2. According to the content of the article. I can agree that unnecessary complexity, if we talk about engineering in general, is what anyone dislikes nowadays ... That's right.

Where I see a system or maybe logical incompleteness of the article is that, as I read it's text, it is almost disconnected from Engineering as a general field of knowledge and practice. If we start talking about engineering some solution (car, mobile device, flat or house, or software system) to suit business needs (in general, maybe better to say 'customer needs,), we will normally talk about whether the solution is optimal or not. Whether it is optimal or not is, as I understand, the final criteria for all parties involved. Whether the solution that suits maximum needs is complex or less complex is a subset of a more general criterial. In my opinion the article should somehow encompass this idea and make connection to Engineering discipline in general.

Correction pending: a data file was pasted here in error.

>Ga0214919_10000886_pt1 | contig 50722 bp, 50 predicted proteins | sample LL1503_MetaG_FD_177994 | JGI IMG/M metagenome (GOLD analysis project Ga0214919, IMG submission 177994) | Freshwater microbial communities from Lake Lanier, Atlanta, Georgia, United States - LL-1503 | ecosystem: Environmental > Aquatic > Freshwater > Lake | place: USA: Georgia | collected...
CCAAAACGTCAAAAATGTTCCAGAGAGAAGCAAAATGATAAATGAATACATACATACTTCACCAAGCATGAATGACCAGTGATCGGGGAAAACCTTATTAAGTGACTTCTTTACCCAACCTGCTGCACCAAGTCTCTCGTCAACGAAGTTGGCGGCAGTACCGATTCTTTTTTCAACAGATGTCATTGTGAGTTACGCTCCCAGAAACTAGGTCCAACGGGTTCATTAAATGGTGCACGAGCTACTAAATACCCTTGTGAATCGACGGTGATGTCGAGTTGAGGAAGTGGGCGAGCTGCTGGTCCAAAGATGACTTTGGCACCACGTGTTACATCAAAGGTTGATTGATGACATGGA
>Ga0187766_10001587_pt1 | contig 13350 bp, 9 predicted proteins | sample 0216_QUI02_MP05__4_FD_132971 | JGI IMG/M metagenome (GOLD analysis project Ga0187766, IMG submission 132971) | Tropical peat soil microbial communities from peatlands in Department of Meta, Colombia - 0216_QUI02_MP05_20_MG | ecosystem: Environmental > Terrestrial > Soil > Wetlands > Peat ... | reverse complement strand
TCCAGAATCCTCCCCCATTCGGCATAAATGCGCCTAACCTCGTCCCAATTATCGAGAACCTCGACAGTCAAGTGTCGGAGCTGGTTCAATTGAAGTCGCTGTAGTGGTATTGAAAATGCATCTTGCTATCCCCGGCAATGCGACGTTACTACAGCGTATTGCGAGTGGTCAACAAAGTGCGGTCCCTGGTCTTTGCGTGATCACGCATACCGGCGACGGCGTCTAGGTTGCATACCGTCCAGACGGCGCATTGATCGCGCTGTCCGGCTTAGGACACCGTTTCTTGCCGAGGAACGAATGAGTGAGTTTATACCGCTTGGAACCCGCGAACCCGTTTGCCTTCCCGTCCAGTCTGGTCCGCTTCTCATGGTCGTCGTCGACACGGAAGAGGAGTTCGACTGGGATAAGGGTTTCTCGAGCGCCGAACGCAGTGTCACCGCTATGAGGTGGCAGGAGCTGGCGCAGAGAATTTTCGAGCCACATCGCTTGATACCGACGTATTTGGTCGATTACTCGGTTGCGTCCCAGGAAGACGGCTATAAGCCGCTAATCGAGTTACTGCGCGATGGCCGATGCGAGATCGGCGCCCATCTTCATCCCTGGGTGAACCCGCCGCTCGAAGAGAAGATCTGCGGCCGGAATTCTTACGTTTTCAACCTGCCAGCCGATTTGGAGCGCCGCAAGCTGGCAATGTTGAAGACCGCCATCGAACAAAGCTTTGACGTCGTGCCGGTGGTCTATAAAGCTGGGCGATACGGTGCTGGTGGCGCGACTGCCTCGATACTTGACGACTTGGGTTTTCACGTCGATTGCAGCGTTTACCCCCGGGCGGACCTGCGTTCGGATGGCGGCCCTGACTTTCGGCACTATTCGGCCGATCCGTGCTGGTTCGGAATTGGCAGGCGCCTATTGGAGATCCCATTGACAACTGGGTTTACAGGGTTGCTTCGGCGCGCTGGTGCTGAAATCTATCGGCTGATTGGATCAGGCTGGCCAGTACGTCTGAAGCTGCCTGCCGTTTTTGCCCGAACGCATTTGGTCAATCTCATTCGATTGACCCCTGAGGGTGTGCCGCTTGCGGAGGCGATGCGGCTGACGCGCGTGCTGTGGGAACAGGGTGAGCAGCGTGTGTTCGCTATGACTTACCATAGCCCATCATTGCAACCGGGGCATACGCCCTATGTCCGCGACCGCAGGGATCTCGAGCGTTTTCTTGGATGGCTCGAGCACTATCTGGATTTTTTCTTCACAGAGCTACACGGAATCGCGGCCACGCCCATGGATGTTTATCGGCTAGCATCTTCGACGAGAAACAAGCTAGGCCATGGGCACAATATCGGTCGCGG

Everything else OK. Thank's. Nice work.